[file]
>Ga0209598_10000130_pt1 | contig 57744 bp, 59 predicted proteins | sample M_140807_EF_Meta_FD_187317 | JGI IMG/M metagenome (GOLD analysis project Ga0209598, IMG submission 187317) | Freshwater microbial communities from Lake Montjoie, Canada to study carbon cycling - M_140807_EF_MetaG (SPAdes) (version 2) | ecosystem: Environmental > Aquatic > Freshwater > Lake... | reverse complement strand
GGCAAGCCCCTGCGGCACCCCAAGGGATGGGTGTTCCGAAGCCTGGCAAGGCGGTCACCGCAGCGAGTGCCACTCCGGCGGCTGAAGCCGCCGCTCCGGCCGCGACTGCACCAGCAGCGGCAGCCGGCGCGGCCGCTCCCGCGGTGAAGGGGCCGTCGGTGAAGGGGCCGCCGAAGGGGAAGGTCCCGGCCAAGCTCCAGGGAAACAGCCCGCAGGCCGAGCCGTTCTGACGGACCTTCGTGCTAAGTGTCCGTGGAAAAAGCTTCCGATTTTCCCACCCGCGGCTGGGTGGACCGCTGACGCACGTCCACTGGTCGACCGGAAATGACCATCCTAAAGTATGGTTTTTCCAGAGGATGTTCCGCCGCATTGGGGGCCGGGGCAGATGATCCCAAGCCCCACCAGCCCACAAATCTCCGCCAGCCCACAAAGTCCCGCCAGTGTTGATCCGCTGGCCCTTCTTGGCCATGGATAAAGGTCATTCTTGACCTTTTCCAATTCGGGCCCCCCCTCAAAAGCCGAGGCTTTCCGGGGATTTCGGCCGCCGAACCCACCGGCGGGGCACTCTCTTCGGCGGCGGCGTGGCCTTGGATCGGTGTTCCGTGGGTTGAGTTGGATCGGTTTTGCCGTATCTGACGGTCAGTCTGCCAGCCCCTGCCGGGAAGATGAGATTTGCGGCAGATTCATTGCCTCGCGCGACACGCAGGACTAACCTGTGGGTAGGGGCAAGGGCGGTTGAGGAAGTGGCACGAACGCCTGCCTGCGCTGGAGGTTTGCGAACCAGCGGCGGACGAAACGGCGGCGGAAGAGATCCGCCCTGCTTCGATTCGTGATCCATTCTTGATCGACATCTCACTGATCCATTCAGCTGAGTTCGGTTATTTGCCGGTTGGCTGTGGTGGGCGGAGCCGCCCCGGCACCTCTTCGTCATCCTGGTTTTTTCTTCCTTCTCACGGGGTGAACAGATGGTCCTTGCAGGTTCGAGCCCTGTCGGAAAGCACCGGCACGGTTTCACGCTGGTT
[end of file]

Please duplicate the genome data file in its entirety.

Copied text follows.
>Ga0209598_10000130_pt1 | contig 57744 bp, 59 predicted proteins | sample M_140807_EF_Meta_FD_187317 | JGI IMG/M metagenome (GOLD analysis project Ga0209598, IMG submission 187317) | Freshwater microbial communities from Lake Montjoie, Canada to study carbon cycling - M_140807_EF_MetaG (SPAdes) (version 2) | ecosystem: Environmental > Aquatic > Freshwater > Lake... | reverse complement strand
GGCAAGCCCCTGCGGCACCCCAAGGGATGGGTGTTCCGAAGCCTGGCAAGGCGGTCACCGCAGCGAGTGCCACTCCGGCGGCTGAAGCCGCCGCTCCGGCCGCGACTGCACCAGCAGCGGCAGCCGGCGCGGCCGCTCCCGCGGTGAAGGGGCCGTCGGTGAAGGGGCCGCCGAAGGGGAAGGTCCCGGCCAAGCTCCAGGGAAACAGCCCGCAGGCCGAGCCGTTCTGACGGACCTTCGTGCTAAGTGTCCGTGGAAAAAGCTTCCGATTTTCCCACCCGCGGCTGGGTGGACCGCTGACGCACGTCCACTGGTCGACCGGAAATGACCATCCTAAAGTATGGTTTTTCCAGAGGATGTTCCGCCGCATTGGGGGCCGGGGCAGATGATCCCAAGCCCCACCAGCCCACAAATCTCCGCCAGCCCACAAAGTCCCGCCAGTGTTGATCCGCTGGCCCTTCTTGGCCATGGATAAAGGTCATTCTTGACCTTTTCCAATTCGGGCCCCCCCTCAAAAGCCGAGGCTTTCCGGGGATTTCGGCCGCCGAACCCACCGGCGGGGCACTCTCTTCGGCGGCGGCGTGGCCTTGGATCGGTGTTCCGTGGGTTGAGTTGGATCGGTTTTGCCGTATCTGACGGTCAGTCTGCCAGCCCCTGCCGGGAAGATGAGATTTGCGGCAGATTCATTGCCTCGCGCGACACGCAGGACTAACCTGTGGGTAGGGGCAAGGGCGGTTGAGGAAGTGGCACGAACGCCTGCCTGCGCTGGAGGTTTGCGAACCAGCGGCGGACGAAACGGCGGCGGAAGAGATCCGCCCTGCTTCGATTCGTGATCCATTCTTGATCGACATCTCACTGATCCATTCAGCTGAGTTCGGTTATTTGCCGGTTGGCTGTGGTGGGCGGAGCCGCCCCGGCACCTCTTCGTCATCCTGGTTTTTTCTTCCTTCTCACGGGGTGAACAGATGGTCCTTGCAGGTTCGAGCCCTGTCGGAAAGCACCGGCACGGTTTCACGCTGGTT